China says suspected spy balloon over US sky is civilian airship

Chinese authorities said on Friday that a suspected Beijing-operated spy balloon hovering over sensitive US airspace was actually a civilian airship destined for scientific research.

China’s Foreign Ministry said in a statement that west winds caused the airship to run into US territory, describing the incident as a result of “force majeure” — or greater majeure — for which it was not responsible.

“The airship originated in China and is civilian in nature and used for scientific research such as meteorology,” according to a Google translation of a statement on the State Department’s website.

“Affected by the westerly wind and with reduced ability for self-control, the airship deviated significantly from the planned route,” it said.

“China regrets that the airship entered the United States due to force majeure. China will continue to maintain communications with the US to adequately deal with the unexpected situation,” it added.

The statement comes hours after Beijing urged Washington to “keep a cool head” amid its investigation into reports that the balloon was hovering over sensitive northern US airspace

The US on Thursday accused China of operating an alleged surveillance balloon over sites where nuclear weapons are housed, further escalating tensions between the two superpowers and prompting US Secretary of State Antony Blinken to cancel a planned trip to Beijing this weekend.

Foreign Ministry spokesman Mao Ning said at a news conference on Friday that authorities are still learning about the matter, adding that politicians and the public should withhold judgment “until we have a clear understanding of the facts.” .

We hope that the relevant parties would treat the matter with cool heads.

Mao Ning

Chinese Foreign Ministry spokesman

“We have taken note of relevant reports and are learning about this matter. What I want to emphasize is that speculation and conjecture is not conducive to a proper settlement of the matter until the matter is settled,” Mao said via an NBC translation.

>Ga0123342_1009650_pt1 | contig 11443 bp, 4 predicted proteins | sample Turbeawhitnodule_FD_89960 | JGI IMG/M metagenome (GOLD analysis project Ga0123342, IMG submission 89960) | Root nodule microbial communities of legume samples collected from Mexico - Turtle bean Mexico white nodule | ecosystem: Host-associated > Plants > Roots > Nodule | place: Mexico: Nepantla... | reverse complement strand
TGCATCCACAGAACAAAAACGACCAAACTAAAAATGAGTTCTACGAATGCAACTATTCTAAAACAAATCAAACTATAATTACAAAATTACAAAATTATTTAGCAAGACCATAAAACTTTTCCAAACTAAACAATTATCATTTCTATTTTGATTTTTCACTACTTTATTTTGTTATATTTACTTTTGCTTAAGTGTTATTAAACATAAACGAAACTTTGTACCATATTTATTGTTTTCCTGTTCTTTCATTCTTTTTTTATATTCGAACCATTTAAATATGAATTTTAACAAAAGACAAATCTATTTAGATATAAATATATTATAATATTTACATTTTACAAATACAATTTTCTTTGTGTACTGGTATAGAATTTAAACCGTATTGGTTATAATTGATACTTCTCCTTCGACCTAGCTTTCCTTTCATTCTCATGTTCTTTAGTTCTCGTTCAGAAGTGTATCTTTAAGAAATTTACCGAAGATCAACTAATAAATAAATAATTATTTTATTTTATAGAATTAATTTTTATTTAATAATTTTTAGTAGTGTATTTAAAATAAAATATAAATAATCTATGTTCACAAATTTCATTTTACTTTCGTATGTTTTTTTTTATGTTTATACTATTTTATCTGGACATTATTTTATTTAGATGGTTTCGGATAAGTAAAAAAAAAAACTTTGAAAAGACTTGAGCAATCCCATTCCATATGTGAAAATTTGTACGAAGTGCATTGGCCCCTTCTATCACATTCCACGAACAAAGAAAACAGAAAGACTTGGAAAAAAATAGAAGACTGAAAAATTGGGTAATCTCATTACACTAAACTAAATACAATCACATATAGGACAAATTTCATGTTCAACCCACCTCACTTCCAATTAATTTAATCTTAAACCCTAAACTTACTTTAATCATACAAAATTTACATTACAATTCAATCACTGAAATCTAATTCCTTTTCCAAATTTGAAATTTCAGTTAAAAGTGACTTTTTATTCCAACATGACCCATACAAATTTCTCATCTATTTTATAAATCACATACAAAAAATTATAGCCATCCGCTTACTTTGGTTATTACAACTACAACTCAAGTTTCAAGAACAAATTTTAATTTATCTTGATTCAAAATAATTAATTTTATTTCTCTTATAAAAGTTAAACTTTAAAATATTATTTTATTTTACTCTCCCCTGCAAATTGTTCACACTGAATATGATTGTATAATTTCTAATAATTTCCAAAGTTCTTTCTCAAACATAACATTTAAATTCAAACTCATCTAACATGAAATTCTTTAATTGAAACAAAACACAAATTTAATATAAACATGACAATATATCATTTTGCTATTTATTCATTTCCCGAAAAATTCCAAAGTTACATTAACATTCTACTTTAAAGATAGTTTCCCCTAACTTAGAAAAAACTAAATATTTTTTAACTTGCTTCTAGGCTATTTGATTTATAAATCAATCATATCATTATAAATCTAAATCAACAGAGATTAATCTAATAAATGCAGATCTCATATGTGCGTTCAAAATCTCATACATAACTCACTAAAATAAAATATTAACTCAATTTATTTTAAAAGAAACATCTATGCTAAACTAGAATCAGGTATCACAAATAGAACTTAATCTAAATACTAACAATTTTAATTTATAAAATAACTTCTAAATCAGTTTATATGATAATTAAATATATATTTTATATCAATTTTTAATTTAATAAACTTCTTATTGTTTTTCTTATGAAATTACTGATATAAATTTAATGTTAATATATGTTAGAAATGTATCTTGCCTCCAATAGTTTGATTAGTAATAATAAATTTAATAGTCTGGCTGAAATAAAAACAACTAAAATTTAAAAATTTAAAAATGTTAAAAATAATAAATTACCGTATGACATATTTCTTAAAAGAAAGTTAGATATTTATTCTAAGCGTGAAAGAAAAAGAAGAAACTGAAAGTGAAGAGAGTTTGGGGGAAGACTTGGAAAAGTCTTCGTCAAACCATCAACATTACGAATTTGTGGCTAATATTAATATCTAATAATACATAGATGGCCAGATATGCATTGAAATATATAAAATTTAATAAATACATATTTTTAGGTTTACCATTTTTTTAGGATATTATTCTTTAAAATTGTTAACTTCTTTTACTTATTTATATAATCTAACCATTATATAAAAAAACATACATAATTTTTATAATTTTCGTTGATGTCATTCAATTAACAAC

“China is a responsible country and we act in accordance with international law. We have no intention of violating other countries’ sovereignty and airspace,” Mao said, according to a translation of Sky News.

“As I said, we collect and check the facts. We hope that the relevant parties will take a level-headed approach to the matter,” she added.

Spotted over Montana

Footage of what appears to be a high-altitude balloon was taken by an eyewitness over Billings, Montana, on Wednesday. CNBC or NBC News could not independently verify the footage or identify the flying object.

It reportedly flew over the Aleutian Islands, through Canada, and into Montana. A senior defense official said the balloon is still over the US but declined to say where it is now.

Following the sighting, Secretary of Defense Lloyd Austin called a meeting of senior military and defense leaders and other combatants to review the stratospheric balloon’s threat profile and brief President Joe Biden on possible responses.

One of those options was to launch the balloon. That lawsuit was eventually dismissed because of the potential safety hazard to people on the ground from the possible debris field.

A senior defense official said authorities would continue to monitor the balloon closely and are taking “all necessary steps” to protect themselves from the collection of sensitive information by foreign intelligence agencies.

“Currently, we believe that this balloon has limited added value from an intelligence gathering perspective, beyond what the PRC can do through other means,” the official said. “Nevertheless, we are taking all necessary steps to protect ourselves from the collection of sensitive information by foreign intelligence services.”

The balloon poses no threat to civil aviation due to its height, the official added.

Blinken postpones visit to Beijing

The latest escalation in US-China tensions comes as Blinken was due to visit Beijing on Sunday.

However, the foreign minister postponed his trip on Friday, according to media reports, after which he did not want the balloon to dominate his meetings with Chinese officials.

The White House and Pentagon referred inquiries to the State Department, which did not immediately respond to CNBC’s request for comment.

Blinken was scheduled to meet China’s Foreign Minister Qin Gang and possibly Chinese President Xi Jinping during a two-day visit to China — the first such visit by a US secretary of state in nearly six years and the first by a Biden administration cabinet secretary.

The meeting was scheduled by Biden and Xi at November’s G-20 summit in Bali, Indonesia, to mend ties that have grown strained amid disputes over Russia’s war in Ukraine, trade, Taiwan, human rights and China’s claims are the South China Sea.

Comments are closed.